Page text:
So, if you’ll be there, please do come over to the DevExpress booth. We’ll be happy to talk about our current product line and drop several hush-hush hints about what’s coming up in v15.1. Also, given the news out of Build last week, you’ll get an excellent opportunity to ask us what we think about the possibilities for new features that face us in the second half of the year. You know: Windows Universal Apps, Windows 10, Visual Studio 2015, ASP.NET 5, etc, etc.

    And if you’ll not be there? Well, you’ll miss out on all that. And on the swag.

    See you Tuesday!

  • Microsoft Build 2015 – what a blast!

    Well, it’s over, and what a Build it was! I won’t go over what Microsoft had to say – it’s been done to death in news articles, blogs, and tweets – but with regard to DevExpress and its products, possibly the more important things were Visual Studio 2015 RC, Visual Studio Code, Microsoft Edge (née Project Spartan), and Windows 10/Universal Apps. We shall be talking about these announcements and products in the coming weeks and months as we explain how and when we will be supporting them.

    This time the arrangement of the “Exhibitors Hall” was different. First, there wasn’t a hall per se, instead the the booths were separated on three floors in Moscone West. We were on the Cloud Platform and Developer Tools floor (the third floor, and the same as the main Keynote floor in fact) and, despite it being at the top of the building, we had a steady flow of customers, old friends, and, I hope, customers-to-be.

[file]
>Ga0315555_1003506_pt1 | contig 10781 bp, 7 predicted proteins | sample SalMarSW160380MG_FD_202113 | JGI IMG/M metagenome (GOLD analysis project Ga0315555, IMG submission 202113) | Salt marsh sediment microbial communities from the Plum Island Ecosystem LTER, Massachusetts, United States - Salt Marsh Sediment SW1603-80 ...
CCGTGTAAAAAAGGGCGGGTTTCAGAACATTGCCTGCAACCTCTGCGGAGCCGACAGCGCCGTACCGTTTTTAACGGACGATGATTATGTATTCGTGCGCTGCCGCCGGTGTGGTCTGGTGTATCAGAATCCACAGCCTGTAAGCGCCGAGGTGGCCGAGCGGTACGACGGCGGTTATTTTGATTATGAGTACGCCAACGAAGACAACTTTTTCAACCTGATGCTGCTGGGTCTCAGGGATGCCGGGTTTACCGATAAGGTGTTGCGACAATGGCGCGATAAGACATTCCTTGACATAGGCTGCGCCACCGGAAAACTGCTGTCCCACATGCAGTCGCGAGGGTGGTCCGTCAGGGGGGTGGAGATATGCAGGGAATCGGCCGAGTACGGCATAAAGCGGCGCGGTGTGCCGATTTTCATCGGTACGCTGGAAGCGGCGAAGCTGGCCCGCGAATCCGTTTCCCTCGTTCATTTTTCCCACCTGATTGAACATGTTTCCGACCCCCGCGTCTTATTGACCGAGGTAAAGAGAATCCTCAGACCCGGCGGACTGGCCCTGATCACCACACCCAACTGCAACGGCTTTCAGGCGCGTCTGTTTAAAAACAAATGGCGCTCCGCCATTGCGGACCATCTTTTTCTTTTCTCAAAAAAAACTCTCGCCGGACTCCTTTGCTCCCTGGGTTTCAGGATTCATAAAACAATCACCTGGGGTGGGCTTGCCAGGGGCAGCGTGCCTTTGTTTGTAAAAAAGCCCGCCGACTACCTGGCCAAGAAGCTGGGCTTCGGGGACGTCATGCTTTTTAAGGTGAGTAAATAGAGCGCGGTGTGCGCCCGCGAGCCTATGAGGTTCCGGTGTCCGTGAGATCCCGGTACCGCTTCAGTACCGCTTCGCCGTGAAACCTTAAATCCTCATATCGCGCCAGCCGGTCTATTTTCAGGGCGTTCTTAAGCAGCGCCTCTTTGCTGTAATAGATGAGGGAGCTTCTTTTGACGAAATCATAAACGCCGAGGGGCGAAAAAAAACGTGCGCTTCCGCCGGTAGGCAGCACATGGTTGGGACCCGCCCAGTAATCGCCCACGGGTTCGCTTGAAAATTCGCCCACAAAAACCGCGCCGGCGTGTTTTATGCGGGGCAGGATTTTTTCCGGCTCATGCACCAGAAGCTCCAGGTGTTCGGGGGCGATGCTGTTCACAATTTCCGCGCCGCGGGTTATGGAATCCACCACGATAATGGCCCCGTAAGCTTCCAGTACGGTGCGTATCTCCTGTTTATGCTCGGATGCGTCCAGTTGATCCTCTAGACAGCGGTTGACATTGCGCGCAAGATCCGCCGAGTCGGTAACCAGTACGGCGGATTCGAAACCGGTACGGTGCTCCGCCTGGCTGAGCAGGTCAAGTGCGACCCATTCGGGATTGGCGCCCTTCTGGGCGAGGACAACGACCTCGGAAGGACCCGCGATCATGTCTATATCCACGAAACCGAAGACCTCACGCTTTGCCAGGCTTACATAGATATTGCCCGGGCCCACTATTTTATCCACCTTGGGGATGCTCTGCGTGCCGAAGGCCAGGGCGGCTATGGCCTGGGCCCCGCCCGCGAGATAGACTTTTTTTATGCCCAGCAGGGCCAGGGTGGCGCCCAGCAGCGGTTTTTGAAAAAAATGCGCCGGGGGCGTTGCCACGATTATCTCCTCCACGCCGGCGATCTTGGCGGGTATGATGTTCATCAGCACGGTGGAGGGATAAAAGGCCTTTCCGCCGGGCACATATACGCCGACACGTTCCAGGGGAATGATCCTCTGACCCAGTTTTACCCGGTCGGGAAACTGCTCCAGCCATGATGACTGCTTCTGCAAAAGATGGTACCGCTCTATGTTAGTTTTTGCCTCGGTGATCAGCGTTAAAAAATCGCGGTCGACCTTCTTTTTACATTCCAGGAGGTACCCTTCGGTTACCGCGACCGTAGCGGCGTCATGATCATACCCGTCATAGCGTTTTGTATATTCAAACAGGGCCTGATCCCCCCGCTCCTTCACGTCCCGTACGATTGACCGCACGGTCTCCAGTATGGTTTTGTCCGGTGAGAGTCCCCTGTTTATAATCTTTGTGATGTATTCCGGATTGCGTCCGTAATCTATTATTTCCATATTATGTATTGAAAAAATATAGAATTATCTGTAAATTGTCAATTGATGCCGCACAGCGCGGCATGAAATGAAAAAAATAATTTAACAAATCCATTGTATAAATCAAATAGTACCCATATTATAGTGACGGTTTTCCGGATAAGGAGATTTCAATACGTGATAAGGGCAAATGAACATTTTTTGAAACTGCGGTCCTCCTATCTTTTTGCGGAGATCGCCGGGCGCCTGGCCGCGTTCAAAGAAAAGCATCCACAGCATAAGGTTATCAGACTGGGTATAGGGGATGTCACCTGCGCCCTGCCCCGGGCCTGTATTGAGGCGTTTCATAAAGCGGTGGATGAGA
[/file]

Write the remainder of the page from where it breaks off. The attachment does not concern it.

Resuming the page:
Partner booths at Microsoft Build 2015

    We had a booth and, as is common with Builds through the years, every vendor’s booth was the same. Here’s Mehul at ours.

    DevExpress booth with Mehul Harry at Microsoft Build 2015

    Mehul and I fielded every question we could, gave out swag (the shrink-wrapped UI Superhero t-shirts were very popular), and demoed as much as we could. There were, shall we say, many questions about v15.1, our next major release, and, although we couldn’t say too much at the show, we did encourage everyone to stay tuned since we’re about to start blogging about the new features.

    Mehul demoing DevExtreme on a Nokia phone

    It was great to see so many people with such a strong sense of passion and excitement about the future. I’d have to say we were buoyed up by the enthusiasm of the attendees for the news that Microsoft presented and what it meant for their development stories.

    And next week? It’s Microsoft Ignite!

  • Microsoft Build 2015: We’re there, come say hi!